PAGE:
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Table of Contents

Lead Story

2014: A promising year in payments - Part 1

News

Industry Update

Wal-Mart alleges Visa monopoly in suit

Will Durbin ruling spur EMV transition?

Spurning of secure element, end of XP support present opportunities

Features

Windows Phone gets first mobile POS

Views

PayPal, Starbucks, Apple, Square: Which is the one to watch, and why?

Ken Musante
Eureka Payments LLC

Education

Street SmartsSM:
A day in the life

Tom Waters and Ben Abel
Bank Associates Merchant Services

Going social: Where to start

Michael Gavin
Merchant Warehouse

Hiring employees - Part 3

Vicki M. Daughdrill
Small Business Resources LLC

A strong work ethic in today's payments sphere

Jeff Fortney
Clearent LLC

Company Profile

Open The BIG Doors

Isis

New Products

A better route to sales

BlueSnap intelligent payment routing
BlueSnap Inc.

Inventory movers go mobile

PayOS Inventory Management
SecureNet Payment Systems LLC

Inspiration

Healthy people, healthy business

Departments

Readers Speak

Resource Guide

Datebook

Skyscraper Ad

The Green Sheet Online Edition

April 14, 2014  •  Issue 14:04:01

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Readers Speak

Is chip and PIN bullet proof?

I recently read about a Canadian man who is suing his bank. He claims a criminal used his account data without his knowledge to make an $80,000 purchase, and the bank won't reimburse the funds, even though the bank removed a subsequent charge of about $4,000 made by the same party. The bank won't reimburse the first charge partly because the fine print of its consumer agreement states it will credit charges made after a fraud is reported, but it says nothing about charges made before the fraud is reported.

The bank also claims it is impossible to make fraudulent charges when EMV chip and PIN are both used to make purchases. The man suing his bank insists he never wrote down his PIN, nor did he divulge it to anyone else. And he says the card never left his possession.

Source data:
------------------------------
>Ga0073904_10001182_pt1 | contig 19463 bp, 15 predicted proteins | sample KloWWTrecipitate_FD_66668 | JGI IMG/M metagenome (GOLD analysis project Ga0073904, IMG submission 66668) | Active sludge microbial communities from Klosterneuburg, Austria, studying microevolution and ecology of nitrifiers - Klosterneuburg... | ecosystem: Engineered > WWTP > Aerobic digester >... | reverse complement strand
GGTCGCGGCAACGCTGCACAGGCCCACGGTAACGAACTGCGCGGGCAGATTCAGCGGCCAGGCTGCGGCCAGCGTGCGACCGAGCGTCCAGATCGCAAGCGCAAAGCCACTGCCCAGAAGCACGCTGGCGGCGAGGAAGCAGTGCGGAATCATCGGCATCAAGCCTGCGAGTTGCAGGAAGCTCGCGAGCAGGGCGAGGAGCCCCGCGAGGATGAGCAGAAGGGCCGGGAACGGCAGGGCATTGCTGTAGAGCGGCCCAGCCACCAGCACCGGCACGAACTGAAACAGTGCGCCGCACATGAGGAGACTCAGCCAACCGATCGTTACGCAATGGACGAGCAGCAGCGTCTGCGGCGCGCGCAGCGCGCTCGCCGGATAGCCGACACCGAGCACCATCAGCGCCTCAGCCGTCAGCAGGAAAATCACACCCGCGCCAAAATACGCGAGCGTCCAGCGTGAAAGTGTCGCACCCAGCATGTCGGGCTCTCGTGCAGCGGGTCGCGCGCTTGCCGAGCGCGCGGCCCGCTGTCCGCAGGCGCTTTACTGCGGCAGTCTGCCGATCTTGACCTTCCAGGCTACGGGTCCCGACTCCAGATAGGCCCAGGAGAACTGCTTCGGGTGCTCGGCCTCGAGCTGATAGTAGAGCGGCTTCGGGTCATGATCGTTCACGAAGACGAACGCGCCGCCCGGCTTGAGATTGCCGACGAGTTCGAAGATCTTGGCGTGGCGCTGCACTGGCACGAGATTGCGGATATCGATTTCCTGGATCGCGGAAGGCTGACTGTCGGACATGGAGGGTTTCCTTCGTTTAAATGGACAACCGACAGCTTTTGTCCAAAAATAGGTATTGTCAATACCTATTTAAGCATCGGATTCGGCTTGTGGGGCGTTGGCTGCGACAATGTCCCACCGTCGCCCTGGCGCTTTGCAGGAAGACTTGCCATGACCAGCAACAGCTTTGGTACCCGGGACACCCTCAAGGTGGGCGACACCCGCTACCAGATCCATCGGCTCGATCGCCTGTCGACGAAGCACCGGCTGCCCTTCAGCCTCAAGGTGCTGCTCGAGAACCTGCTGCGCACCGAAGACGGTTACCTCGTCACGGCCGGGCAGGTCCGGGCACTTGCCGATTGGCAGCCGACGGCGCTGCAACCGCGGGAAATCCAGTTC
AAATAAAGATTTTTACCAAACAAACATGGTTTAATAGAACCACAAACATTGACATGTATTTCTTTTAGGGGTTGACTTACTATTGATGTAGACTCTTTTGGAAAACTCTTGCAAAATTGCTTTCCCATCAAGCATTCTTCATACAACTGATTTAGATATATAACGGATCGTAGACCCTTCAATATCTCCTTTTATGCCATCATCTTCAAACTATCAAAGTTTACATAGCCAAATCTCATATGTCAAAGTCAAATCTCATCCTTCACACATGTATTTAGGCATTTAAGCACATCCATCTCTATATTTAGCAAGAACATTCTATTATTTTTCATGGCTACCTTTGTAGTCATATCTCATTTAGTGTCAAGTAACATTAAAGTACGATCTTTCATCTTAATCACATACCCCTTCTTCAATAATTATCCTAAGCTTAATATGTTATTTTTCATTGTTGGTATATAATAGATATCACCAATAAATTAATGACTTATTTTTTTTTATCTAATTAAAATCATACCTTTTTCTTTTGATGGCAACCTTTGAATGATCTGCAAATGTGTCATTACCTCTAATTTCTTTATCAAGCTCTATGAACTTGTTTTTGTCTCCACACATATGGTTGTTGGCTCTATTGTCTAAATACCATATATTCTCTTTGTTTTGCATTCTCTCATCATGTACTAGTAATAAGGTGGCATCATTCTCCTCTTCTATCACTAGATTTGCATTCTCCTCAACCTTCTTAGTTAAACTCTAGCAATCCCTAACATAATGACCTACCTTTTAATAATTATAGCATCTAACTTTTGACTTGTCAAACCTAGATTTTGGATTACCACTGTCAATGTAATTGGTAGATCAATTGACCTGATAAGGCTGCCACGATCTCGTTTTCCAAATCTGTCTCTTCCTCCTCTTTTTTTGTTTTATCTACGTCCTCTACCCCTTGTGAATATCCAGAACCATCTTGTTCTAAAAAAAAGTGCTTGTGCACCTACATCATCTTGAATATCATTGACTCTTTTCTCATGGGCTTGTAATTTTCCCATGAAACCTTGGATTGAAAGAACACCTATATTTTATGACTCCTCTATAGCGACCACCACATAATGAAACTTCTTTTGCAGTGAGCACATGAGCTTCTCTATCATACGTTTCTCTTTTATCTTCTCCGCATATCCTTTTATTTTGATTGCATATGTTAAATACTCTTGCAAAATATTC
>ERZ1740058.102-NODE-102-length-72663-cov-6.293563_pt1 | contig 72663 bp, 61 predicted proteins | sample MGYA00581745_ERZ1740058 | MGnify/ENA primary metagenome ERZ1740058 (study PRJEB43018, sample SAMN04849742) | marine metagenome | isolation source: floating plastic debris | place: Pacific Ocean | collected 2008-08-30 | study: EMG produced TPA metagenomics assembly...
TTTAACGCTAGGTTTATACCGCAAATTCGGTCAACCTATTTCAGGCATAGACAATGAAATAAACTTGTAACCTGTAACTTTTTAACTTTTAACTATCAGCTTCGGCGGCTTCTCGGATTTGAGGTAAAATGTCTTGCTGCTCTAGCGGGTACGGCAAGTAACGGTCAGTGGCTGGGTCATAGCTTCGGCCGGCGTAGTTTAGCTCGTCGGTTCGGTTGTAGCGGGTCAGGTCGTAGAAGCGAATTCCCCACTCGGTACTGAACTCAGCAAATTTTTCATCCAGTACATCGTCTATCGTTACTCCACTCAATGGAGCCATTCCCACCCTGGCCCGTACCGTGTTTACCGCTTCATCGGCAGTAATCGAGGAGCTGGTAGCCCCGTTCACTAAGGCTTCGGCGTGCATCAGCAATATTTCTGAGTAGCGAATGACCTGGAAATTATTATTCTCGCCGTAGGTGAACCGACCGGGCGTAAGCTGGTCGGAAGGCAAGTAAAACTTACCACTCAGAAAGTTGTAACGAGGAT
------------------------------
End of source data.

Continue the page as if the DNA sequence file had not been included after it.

Is it true that when both chip and PIN are used fraud is impossible? And will the upcoming U.S. EMV liability shift make it easier for merchants and banks to shift liability to consumers?

Brian Manchester Merchant Level Salesperson

Brian,

We cannot speak to the particulars of this case, but research appears to indicate Europay/MasterCard/Visa (EMV) chip and PIN transactions are susceptible to fraud. In the paper "Chip and PIN is Broken" researchers in the Security Group at Cambridge University in Britain described a "protocol flaw which allows criminals to use a genuine card to make a payment without knowing the card's PIN, and to remain undetected even when the merchant has an online connection to the banking network. The fraudster performs a man-in-the-middle attack to trick the terminal into believing the PIN verified correctly, while telling the card that no PIN was entered at all."

We also cannot speculate regarding banks' and merchants' intentions. However, it would likely be a public relations nightmare for card issuing banks if they changed their consumer fraud protections after EMV is implemented in the United States.

Editor

Sound off

Do you have thoughts on U.S. EMV implementation? Do you have other concerns of interest to payment pros? Please let us know at greensheet@greensheet.com.

Notice to readers: These are archived articles. Contact names or information may be out of date. We regret any inconvenience.

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